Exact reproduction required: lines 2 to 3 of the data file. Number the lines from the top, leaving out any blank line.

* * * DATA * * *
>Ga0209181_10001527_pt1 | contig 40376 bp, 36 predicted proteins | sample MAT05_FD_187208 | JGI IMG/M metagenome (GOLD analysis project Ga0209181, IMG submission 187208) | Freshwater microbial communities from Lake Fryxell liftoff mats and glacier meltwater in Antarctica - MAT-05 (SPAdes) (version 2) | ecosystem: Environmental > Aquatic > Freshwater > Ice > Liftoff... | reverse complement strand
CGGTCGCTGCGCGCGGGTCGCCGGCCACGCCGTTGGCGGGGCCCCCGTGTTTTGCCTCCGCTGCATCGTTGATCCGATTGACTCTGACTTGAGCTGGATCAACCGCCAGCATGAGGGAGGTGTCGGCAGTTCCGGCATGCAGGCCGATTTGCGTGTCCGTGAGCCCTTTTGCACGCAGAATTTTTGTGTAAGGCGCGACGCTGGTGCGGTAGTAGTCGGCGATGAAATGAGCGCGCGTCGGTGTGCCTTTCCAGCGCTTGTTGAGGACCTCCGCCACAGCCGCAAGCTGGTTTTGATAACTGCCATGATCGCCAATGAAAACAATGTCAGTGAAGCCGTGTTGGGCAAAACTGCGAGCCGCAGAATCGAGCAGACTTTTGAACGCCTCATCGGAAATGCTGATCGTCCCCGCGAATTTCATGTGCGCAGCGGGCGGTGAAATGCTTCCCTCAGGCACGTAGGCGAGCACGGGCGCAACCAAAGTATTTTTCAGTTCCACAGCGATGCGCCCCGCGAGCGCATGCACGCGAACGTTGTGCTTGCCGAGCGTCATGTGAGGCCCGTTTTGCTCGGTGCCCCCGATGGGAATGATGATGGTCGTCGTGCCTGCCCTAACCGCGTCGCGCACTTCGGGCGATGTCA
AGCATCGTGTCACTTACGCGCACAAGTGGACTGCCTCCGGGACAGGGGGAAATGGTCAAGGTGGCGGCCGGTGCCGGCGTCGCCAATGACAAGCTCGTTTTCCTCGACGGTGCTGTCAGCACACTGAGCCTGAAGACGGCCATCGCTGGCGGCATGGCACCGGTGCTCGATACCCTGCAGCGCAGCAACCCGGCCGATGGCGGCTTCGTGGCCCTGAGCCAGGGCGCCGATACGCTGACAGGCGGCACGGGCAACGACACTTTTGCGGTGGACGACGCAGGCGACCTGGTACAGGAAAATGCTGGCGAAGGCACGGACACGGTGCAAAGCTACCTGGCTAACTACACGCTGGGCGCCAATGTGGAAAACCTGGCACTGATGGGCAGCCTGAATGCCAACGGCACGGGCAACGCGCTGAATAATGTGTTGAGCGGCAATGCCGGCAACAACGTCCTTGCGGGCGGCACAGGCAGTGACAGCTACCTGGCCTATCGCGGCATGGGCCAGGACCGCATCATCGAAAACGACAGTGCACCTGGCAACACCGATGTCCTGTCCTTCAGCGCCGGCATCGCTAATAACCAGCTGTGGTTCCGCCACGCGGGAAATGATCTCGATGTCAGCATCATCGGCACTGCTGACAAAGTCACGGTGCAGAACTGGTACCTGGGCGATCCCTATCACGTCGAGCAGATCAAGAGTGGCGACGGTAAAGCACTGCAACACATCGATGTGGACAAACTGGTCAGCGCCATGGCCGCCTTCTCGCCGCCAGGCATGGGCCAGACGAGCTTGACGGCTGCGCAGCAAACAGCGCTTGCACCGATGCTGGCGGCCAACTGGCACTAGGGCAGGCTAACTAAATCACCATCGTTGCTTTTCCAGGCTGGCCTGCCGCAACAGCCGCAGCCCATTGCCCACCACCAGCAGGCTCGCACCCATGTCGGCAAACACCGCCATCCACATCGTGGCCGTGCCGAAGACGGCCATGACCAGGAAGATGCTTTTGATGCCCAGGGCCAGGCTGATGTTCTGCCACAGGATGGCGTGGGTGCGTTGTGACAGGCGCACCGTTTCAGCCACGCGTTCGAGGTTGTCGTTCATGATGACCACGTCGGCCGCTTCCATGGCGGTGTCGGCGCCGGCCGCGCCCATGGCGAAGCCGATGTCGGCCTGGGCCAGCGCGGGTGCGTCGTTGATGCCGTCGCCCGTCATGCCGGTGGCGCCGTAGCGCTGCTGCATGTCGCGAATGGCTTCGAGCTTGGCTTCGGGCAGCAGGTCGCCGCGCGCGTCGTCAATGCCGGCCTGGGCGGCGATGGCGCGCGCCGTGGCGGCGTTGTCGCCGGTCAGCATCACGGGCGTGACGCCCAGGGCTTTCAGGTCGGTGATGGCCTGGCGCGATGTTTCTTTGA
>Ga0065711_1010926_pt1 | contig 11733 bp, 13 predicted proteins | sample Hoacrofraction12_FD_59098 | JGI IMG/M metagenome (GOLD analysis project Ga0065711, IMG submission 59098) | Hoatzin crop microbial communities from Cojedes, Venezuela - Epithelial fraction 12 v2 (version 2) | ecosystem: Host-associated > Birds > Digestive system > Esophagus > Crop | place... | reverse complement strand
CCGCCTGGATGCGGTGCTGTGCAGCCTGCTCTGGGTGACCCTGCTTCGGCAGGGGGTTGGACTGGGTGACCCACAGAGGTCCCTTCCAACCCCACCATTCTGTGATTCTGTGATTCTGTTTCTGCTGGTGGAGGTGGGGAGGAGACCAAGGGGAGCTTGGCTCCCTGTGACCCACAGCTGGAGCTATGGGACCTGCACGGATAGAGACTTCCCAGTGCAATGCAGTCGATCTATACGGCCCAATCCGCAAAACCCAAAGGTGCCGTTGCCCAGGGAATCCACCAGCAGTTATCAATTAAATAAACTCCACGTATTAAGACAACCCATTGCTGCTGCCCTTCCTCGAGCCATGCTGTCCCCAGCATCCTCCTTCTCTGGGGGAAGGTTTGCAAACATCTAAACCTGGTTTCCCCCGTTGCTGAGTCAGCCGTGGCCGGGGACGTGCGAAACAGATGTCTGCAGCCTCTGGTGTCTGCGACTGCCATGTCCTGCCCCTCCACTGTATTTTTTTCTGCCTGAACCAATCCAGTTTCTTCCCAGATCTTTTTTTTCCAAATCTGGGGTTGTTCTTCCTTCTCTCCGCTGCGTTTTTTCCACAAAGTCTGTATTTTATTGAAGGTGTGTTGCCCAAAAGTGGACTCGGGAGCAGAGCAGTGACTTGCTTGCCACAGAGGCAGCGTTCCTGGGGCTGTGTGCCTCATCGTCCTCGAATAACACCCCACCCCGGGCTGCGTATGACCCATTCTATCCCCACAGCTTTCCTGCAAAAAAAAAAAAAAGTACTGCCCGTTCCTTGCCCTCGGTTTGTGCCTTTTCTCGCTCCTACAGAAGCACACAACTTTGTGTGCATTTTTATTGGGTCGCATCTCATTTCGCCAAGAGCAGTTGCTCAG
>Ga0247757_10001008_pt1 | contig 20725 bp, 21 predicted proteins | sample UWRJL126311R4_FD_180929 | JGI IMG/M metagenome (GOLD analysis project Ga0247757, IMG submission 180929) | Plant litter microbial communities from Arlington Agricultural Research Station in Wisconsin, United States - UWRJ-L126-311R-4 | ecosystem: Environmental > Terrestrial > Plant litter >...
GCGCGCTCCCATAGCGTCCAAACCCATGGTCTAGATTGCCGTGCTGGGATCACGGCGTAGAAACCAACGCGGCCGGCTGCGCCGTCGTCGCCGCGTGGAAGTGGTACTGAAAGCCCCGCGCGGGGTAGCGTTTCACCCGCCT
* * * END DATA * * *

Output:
CGGTCGCTGCGCGCGGGTCGCCGGCCACGCCGTTGGCGGGGCCCCCGTGTTTTGCCTCCGCTGCATCGTTGATCCGATTGACTCTGACTTGAGCTGGATCAACCGCCAGCATGAGGGAGGTGTCGGCAGTTCCGGCATGCAGGCCGATTTGCGTGTCCGTGAGCCCTTTTGCACGCAGAATTTTTGTGTAAGGCGCGACGCTGGTGCGGTAGTAGTCGGCGATGAAATGAGCGCGCGTCGGTGTGCCTTTCCAGCGCTTGTTGAGGACCTCCGCCACAGCCGCAAGCTGGTTTTGATAACTGCCATGATCGCCAATGAAAACAATGTCAGTGAAGCCGTGTTGGGCAAAACTGCGAGCCGCAGAATCGAGCAGACTTTTGAACGCCTCATCGGAAATGCTGATCGTCCCCGCGAATTTCATGTGCGCAGCGGGCGGTGAAATGCTTCCCTCAGGCACGTAGGCGAGCACGGGCGCAACCAAAGTATTTTTCAGTTCCACAGCGATGCGCCCCGCGAGCGCATGCACGCGAACGTTGTGCTTGCCGAGCGTCATGTGAGGCCCGTTTTGCTCGGTGCCCCCGATGGGAATGATGATGGTCGTCGTGCCTGCCCTAACCGCGTCGCGCACTTCGGGCGATGTCA
AGCATCGTGTCACTTACGCGCACAAGTGGACTGCCTCCGGGACAGGGGGAAATGGTCAAGGTGGCGGCCGGTGCCGGCGTCGCCAATGACAAGCTCGTTTTCCTCGACGGTGCTGTCAGCACACTGAGCCTGAAGACGGCCATCGCTGGCGGCATGGCACCGGTGCTCGATACCCTGCAGCGCAGCAACCCGGCCGATGGCGGCTTCGTGGCCCTGAGCCAGGGCGCCGATACGCTGACAGGCGGCACGGGCAACGACACTTTTGCGGTGGACGACGCAGGCGACCTGGTACAGGAAAATGCTGGCGAAGGCACGGACACGGTGCAAAGCTACCTGGCTAACTACACGCTGGGCGCCAATGTGGAAAACCTGGCACTGATGGGCAGCCTGAATGCCAACGGCACGGGCAACGCGCTGAATAATGTGTTGAGCGGCAATGCCGGCAACAACGTCCTTGCGGGCGGCACAGGCAGTGACAGCTACCTGGCCTATCGCGGCATGGGCCAGGACCGCATCATCGAAAACGACAGTGCACCTGGCAACACCGATGTCCTGTCCTTCAGCGCCGGCATCGCTAATAACCAGCTGTGGTTCCGCCACGCGGGAAATGATCTCGATGTCAGCATCATCGGCACTGCTGACAAAGTCACGGTGCAGAACTGGTACCTGGGCGATCCCTATCACGTCGAGCAGATCAAGAGTGGCGACGGTAAAGCACTGCAACACATCGATGTGGACAAACTGGTCAGCGCCATGGCCGCCTTCTCGCCGCCAGGCATGGGCCAGACGAGCTTGACGGCTGCGCAGCAAACAGCGCTTGCACCGATGCTGGCGGCCAACTGGCACTAGGGCAGGCTAACTAAATCACCATCGTTGCTTTTCCAGGCTGGCCTGCCGCAACAGCCGCAGCCCATTGCCCACCACCAGCAGGCTCGCACCCATGTCGGCAAACACCGCCATCCACATCGTGGCCGTGCCGAAGACGGCCATGACCAGGAAGATGCTTTTGATGCCCAGGGCCAGGCTGATGTTCTGCCACAGGATGGCGTGGGTGCGTTGTGACAGGCGCACCGTTTCAGCCACGCGTTCGAGGTTGTCGTTCATGATGACCACGTCGGCCGCTTCCATGGCGGTGTCGGCGCCGGCCGCGCCCATGGCGAAGCCGATGTCGGCCTGGGCCAGCGCGGGTGCGTCGTTGATGCCGTCGCCCGTCATGCCGGTGGCGCCGTAGCGCTGCTGCATGTCGCGAATGGCTTCGAGCTTGGCTTCGGGCAGCAGGTCGCCGCGCGCGTCGTCAATGCCGGCCTGGGCGGCGATGGCGCGCGCCGTGGCGGCGTTGTCGCCGGTCAGCATCACGGGCGTGACGCCCAGGGCTTTCAGGTCGGTGATGGCCTGGCGCGATGTTTCTTTGA